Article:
Out of Oil? Welcome to the Brave New World.

Unless you’ve been able to avoid the news for the last two years, you’re probably well aware of the fact that the price of crude oil has been on a strong and steady climb.

While there are some economists who claim that the major factors behind the dramatic increase in price are a weak dollar and out of control commodity traders, a vast majority of economists, ecologists and every day people are worried that the real answer is much simpler: we can’t produce enough oil to meet current demand and we’re quickly draining what supplies we have left.

Thanks to the industrialization of the two most populated countries in the world – China and India – the world-wide demand for oil and petroleum based products has soared over the past decade. Unfortunately, since oil is a finite commodity (there’s only so much left in the world, not to mention the fact that there isn’t much, if any, excess refining capacity) this increased demand has done two distinct things:

  1. Driven the price of oil up nearly 75% in the last year alone
  2. Drastically reduced the amount of the world’s remaining supply of oil

While I’m sure there are plenty of very educated people out there who have a pretty good idea how much oil is left, it seems that considering the wide range of time frames being given, it seems that even most people “in the know” are just guessing. So, I figured why not give Daily Fuel Economy Tip readers a chance to guess as well?!?

About a week ago I put up a poll which asked: “When do you think the world will run out of oil?” Well over 200 people responded, and this is what they had to say:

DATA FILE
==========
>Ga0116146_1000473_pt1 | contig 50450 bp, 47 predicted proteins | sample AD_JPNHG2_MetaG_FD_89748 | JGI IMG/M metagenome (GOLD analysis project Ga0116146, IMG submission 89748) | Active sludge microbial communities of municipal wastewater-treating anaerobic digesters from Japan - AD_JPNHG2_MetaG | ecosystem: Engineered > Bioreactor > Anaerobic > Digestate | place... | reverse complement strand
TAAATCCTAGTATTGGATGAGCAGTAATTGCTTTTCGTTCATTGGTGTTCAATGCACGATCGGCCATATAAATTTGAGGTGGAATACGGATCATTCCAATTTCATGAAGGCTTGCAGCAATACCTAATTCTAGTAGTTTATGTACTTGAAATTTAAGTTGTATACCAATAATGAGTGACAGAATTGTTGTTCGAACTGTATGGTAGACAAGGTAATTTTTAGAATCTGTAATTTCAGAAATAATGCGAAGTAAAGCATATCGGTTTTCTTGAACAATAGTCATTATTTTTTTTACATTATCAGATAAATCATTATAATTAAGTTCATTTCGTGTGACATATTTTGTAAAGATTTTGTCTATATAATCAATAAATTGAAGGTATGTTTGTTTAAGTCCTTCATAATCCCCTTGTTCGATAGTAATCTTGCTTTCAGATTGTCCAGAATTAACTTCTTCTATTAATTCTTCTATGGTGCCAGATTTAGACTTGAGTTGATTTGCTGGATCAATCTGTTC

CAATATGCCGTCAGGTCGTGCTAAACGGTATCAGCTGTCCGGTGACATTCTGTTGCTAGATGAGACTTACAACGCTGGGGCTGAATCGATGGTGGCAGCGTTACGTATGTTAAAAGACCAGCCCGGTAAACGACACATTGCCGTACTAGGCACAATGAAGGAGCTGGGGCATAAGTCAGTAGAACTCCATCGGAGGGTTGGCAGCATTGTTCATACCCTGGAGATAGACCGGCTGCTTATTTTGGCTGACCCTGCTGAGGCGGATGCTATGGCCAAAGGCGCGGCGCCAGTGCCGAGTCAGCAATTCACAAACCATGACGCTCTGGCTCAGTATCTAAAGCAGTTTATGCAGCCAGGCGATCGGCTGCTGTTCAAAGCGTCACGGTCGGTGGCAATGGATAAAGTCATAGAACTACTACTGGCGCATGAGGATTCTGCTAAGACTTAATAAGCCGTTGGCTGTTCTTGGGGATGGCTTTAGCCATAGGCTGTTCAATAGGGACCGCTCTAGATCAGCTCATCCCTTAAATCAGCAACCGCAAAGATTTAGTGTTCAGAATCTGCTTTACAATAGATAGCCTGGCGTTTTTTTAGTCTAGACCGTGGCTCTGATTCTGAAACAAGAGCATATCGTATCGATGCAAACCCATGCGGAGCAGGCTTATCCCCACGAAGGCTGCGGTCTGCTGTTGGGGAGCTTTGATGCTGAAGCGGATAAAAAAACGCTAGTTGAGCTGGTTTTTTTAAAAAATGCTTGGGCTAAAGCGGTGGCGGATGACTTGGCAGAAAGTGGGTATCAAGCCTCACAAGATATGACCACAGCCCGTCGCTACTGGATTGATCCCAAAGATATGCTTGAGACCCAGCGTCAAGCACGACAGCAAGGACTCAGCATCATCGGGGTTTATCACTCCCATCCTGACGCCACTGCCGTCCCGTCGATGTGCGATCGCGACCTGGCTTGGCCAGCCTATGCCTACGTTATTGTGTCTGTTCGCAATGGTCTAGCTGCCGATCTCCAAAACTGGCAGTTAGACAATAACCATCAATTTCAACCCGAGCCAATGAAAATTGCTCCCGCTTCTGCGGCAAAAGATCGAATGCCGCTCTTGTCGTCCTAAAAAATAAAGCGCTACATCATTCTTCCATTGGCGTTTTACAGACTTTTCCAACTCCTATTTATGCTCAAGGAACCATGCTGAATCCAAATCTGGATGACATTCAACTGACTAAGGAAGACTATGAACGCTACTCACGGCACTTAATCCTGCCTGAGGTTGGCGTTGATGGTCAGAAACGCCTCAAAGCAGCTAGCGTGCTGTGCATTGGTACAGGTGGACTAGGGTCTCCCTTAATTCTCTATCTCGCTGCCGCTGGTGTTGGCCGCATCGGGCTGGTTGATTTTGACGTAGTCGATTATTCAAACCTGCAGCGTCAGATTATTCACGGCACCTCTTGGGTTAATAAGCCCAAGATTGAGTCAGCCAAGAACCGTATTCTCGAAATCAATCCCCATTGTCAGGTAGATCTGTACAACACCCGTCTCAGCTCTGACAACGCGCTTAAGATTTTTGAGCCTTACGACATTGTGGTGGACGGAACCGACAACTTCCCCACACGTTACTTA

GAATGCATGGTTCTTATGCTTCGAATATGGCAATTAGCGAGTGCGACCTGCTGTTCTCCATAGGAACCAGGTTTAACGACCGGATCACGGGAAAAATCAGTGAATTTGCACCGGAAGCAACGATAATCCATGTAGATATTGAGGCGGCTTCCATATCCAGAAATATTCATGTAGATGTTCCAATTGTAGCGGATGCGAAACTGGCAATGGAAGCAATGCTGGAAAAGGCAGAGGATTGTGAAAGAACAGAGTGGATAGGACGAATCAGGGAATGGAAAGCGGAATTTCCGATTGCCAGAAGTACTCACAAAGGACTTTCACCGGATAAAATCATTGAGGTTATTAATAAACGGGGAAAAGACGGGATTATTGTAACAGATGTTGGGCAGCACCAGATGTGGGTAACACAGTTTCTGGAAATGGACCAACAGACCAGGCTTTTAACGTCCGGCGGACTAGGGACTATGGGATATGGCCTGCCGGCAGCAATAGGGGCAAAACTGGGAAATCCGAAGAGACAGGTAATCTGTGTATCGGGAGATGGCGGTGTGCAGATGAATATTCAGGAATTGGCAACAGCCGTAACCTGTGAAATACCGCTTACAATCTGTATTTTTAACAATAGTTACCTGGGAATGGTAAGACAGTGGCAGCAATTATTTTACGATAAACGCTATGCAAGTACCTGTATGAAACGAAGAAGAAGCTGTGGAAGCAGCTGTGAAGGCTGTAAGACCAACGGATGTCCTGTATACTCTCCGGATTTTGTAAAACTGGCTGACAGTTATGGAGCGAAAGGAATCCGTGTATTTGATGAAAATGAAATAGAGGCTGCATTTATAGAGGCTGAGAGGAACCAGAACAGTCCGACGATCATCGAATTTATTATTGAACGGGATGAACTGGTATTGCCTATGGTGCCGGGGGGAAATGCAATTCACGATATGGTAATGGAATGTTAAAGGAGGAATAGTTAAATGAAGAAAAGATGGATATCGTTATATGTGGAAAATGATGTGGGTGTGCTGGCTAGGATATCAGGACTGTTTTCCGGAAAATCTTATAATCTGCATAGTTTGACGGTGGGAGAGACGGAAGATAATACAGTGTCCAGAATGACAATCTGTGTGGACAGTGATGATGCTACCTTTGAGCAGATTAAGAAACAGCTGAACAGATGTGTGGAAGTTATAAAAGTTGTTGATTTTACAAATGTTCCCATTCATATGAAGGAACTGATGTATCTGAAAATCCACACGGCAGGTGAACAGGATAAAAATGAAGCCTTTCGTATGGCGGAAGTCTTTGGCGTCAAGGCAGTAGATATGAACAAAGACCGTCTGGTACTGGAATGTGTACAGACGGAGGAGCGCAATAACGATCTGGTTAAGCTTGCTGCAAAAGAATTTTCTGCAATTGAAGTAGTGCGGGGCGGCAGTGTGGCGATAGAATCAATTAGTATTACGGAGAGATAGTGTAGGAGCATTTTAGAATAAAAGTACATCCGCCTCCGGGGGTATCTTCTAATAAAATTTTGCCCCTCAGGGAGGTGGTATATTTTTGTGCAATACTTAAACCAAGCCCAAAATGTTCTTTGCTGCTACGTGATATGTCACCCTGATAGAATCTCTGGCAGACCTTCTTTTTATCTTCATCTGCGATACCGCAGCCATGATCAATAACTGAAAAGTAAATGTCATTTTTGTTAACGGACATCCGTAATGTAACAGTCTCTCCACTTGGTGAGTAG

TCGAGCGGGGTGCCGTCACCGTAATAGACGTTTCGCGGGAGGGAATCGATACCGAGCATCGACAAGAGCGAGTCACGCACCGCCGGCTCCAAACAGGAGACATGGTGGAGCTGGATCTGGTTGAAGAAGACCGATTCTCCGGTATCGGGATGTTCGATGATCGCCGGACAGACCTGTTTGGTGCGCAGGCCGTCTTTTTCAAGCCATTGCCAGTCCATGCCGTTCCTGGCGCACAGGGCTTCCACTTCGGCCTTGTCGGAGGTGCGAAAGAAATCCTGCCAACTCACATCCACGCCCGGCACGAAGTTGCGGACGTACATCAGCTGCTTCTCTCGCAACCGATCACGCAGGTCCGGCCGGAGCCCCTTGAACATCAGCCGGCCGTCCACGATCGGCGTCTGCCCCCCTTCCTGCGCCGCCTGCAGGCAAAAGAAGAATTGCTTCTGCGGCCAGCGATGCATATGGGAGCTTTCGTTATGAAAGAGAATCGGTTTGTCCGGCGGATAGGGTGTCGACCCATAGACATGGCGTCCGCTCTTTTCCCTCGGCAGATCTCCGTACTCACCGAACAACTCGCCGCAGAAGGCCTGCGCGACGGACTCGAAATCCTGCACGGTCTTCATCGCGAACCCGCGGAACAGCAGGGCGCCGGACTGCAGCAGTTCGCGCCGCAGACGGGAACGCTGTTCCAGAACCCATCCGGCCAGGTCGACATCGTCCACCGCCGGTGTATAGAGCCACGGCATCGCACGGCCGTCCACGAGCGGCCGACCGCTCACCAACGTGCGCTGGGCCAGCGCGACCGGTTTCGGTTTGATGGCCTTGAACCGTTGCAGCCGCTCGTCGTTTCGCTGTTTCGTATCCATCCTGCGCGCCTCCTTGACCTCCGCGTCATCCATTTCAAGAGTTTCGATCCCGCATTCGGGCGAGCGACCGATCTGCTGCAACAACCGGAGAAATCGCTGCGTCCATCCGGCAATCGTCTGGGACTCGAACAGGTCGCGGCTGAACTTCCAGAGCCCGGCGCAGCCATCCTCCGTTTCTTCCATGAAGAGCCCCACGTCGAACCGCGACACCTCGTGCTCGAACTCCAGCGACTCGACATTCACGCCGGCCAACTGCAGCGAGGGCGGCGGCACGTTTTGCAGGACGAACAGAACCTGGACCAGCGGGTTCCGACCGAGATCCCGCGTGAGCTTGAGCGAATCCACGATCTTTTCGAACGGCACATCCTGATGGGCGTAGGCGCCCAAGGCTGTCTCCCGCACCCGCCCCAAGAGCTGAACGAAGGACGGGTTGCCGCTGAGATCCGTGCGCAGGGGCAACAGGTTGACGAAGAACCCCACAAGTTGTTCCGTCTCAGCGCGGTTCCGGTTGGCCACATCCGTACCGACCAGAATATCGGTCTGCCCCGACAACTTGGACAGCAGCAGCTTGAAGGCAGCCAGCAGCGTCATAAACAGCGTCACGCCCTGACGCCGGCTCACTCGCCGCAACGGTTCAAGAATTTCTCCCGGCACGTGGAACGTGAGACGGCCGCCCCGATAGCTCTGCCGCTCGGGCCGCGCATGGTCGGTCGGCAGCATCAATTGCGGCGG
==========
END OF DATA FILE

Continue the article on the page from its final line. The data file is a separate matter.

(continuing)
• 38% said we will run out of oil in more than 100 years
  • 23% said we will run out of oil in less than 25 years
  • 18% said we will run out of oil in 26 to 50 years
  • 13% said we will run out of oil in 51 to 75 years
  • 8% said we will run out of oil in 76 to 100 years

It certainly seems like there’s a pretty good split between those who think we have some time (38% for 100 + years) and those of us who think time is running out (41% for less than 50 years). It seems us common folk can do about as good of a job predicting future oil supplies as the so called “experts.”

Unfortunately, since most of the world’s expansion over the last 50 years can be directly attributed to cheap energy (specifically cheap oil) it really does feel as if we are on the cusp of a Brave New World. Will we experience hyper-inflation on everything from fuel to food? Will things like transcontinental flights be a thing of the past? Will we begin to see a gradual decrease in the world’s population?

I know that many of these questions seem rather absurd, especially when they’re looked at in the context of “the here and now.” However, when taking the long-term view, it’s actually very easy to see the world coming to a grinding halt thanks to a significant decline in the availability of oil. The reason being, less oil will have an enormous trickle-down effect.

Just look at the following examples of what could happen due to higher oil prices:

  • Obviously, the price of most forms of energy will go through the roof. The price of all transportation fuels will skyrocket. In order to help combat these increased costs, people will become more urbanized and things like the suburbs will become a thing of the past.
  • High transportation costs will cause a dramatic trickle-down effect on consumer prices as manufacturers have no choice to pass on the costs to their customers. No consumer product will be safe.